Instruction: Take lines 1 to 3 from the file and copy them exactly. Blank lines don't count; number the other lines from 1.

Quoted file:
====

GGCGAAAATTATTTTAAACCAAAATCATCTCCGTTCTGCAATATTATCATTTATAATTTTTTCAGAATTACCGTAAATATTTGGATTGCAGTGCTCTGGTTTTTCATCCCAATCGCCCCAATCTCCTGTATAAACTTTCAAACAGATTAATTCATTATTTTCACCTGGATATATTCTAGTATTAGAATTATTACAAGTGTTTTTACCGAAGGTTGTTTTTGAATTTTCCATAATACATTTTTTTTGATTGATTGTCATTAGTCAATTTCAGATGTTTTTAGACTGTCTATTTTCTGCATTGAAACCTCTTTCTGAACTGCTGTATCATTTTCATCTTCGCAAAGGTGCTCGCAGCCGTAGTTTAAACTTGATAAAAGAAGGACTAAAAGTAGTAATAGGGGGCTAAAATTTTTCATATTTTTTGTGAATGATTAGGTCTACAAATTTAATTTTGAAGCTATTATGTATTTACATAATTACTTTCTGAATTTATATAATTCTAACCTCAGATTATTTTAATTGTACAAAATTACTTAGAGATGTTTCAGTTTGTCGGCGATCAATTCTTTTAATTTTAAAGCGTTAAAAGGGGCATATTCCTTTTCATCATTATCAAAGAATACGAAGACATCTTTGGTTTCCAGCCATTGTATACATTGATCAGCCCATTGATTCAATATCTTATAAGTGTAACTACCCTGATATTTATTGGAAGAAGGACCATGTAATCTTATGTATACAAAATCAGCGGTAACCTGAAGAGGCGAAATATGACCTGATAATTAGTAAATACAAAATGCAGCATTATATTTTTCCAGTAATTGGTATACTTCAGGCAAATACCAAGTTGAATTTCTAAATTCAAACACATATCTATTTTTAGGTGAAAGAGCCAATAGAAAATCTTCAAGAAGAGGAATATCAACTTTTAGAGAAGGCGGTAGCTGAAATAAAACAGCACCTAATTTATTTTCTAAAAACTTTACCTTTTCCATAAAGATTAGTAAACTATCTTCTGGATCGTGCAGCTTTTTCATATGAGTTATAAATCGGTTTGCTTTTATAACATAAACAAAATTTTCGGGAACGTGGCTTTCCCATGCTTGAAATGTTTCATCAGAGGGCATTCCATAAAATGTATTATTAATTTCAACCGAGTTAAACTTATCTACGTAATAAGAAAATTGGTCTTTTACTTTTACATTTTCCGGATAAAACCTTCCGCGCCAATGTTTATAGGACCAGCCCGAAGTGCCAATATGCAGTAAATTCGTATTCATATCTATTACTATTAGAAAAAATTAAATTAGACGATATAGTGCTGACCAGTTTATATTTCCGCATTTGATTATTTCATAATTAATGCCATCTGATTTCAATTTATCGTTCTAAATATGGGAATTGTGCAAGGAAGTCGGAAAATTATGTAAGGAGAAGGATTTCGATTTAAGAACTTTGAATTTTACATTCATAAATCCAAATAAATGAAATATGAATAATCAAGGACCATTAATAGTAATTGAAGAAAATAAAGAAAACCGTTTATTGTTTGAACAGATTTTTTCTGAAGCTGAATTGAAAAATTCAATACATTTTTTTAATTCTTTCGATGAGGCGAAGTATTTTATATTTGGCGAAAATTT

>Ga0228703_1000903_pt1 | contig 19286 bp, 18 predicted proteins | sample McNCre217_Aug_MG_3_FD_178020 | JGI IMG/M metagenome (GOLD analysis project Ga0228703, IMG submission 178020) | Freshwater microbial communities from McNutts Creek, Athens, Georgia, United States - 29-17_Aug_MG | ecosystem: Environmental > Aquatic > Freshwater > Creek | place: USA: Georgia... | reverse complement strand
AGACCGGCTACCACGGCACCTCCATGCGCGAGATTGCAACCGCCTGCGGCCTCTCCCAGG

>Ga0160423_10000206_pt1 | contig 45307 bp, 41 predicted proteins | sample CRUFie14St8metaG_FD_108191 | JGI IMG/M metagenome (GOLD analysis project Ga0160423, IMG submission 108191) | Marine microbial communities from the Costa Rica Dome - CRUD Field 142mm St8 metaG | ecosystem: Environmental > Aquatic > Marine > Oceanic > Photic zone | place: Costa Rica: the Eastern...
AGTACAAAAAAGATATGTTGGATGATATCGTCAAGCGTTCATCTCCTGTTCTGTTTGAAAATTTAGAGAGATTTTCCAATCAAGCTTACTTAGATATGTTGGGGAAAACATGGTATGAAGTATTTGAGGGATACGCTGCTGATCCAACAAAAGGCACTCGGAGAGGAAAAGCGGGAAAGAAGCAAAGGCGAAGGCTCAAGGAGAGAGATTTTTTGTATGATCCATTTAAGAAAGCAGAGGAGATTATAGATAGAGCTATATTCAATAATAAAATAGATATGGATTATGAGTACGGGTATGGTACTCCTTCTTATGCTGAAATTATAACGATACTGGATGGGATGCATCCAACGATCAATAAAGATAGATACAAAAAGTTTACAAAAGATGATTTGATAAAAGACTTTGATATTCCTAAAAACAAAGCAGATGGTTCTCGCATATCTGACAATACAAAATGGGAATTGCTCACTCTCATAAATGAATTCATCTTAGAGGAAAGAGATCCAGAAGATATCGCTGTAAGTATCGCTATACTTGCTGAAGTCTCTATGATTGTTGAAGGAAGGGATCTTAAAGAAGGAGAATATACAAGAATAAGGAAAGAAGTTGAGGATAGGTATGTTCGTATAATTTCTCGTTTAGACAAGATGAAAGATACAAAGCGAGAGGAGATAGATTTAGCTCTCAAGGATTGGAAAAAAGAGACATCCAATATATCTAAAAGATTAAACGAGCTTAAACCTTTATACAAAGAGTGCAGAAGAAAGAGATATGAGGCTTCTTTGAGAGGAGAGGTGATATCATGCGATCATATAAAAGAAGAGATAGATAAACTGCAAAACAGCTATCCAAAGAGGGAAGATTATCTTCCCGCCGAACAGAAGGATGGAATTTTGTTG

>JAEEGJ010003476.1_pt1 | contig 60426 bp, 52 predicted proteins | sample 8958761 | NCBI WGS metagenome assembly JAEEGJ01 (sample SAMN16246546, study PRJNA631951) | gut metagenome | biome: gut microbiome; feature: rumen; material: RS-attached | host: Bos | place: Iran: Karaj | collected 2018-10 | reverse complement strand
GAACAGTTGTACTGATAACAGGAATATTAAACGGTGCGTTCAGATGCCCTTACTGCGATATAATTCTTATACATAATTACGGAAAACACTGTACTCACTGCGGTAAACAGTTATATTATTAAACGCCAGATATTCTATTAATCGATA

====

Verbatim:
GGCGAAAATTATTTTAAACCAAAATCATCTCCGTTCTGCAATATTATCATTTATAATTTTTTCAGAATTACCGTAAATATTTGGATTGCAGTGCTCTGGTTTTTCATCCCAATCGCCCCAATCTCCTGTATAAACTTTCAAACAGATTAATTCATTATTTTCACCTGGATATATTCTAGTATTAGAATTATTACAAGTGTTTTTACCGAAGGTTGTTTTTGAATTTTCCATAATACATTTTTTTTGATTGATTGTCATTAGTCAATTTCAGATGTTTTTAGACTGTCTATTTTCTGCATTGAAACCTCTTTCTGAACTGCTGTATCATTTTCATCTTCGCAAAGGTGCTCGCAGCCGTAGTTTAAACTTGATAAAAGAAGGACTAAAAGTAGTAATAGGGGGCTAAAATTTTTCATATTTTTTGTGAATGATTAGGTCTACAAATTTAATTTTGAAGCTATTATGTATTTACATAATTACTTTCTGAATTTATATAATTCTAACCTCAGATTATTTTAATTGTACAAAATTACTTAGAGATGTTTCAGTTTGTCGGCGATCAATTCTTTTAATTTTAAAGCGTTAAAAGGGGCATATTCCTTTTCATCATTATCAAAGAATACGAAGACATCTTTGGTTTCCAGCCATTGTATACATTGATCAGCCCATTGATTCAATATCTTATAAGTGTAACTACCCTGATATTTATTGGAAGAAGGACCATGTAATCTTATGTATACAAAATCAGCGGTAACCTGAAGAGGCGAAATATGACCTGATAATTAGTAAATACAAAATGCAGCATTATATTTTTCCAGTAATTGGTATACTTCAGGCAAATACCAAGTTGAATTTCTAAATTCAAACACATATCTATTTTTAGGTGAAAGAGCCAATAGAAAATCTTCAAGAAGAGGAATATCAACTTTTAGAGAAGGCGGTAGCTGAAATAAAACAGCACCTAATTTATTTTCTAAAAACTTTACCTTTTCCATAAAGATTAGTAAACTATCTTCTGGATCGTGCAGCTTTTTCATATGAGTTATAAATCGGTTTGCTTTTATAACATAAACAAAATTTTCGGGAACGTGGCTTTCCCATGCTTGAAATGTTTCATCAGAGGGCATTCCATAAAATGTATTATTAATTTCAACCGAGTTAAACTTATCTACGTAATAAGAAAATTGGTCTTTTACTTTTACATTTTCCGGATAAAACCTTCCGCGCCAATGTTTATAGGACCAGCCCGAAGTGCCAATATGCAGTAAATTCGTATTCATATCTATTACTATTAGAAAAAATTAAATTAGACGATATAGTGCTGACCAGTTTATATTTCCGCATTTGATTATTTCATAATTAATGCCATCTGATTTCAATTTATCGTTCTAAATATGGGAATTGTGCAAGGAAGTCGGAAAATTATGTAAGGAGAAGGATTTCGATTTAAGAACTTTGAATTTTACATTCATAAATCCAAATAAATGAAATATGAATAATCAAGGACCATTAATAGTAATTGAAGAAAATAAAGAAAACCGTTTATTGTTTGAACAGATTTTTTCTGAAGCTGAATTGAAAAATTCAATACATTTTTTTAATTCTTTCGATGAGGCGAAGTATTTTATATTTGGCGAAAATTT

>Ga0228703_1000903_pt1 | contig 19286 bp, 18 predicted proteins | sample McNCre217_Aug_MG_3_FD_178020 | JGI IMG/M metagenome (GOLD analysis project Ga0228703, IMG submission 178020) | Freshwater microbial communities from McNutts Creek, Athens, Georgia, United States - 29-17_Aug_MG | ecosystem: Environmental > Aquatic > Freshwater > Creek | place: USA: Georgia... | reverse complement strand
AGACCGGCTACCACGGCACCTCCATGCGCGAGATTGCAACCGCCTGCGGCCTCTCCCAGG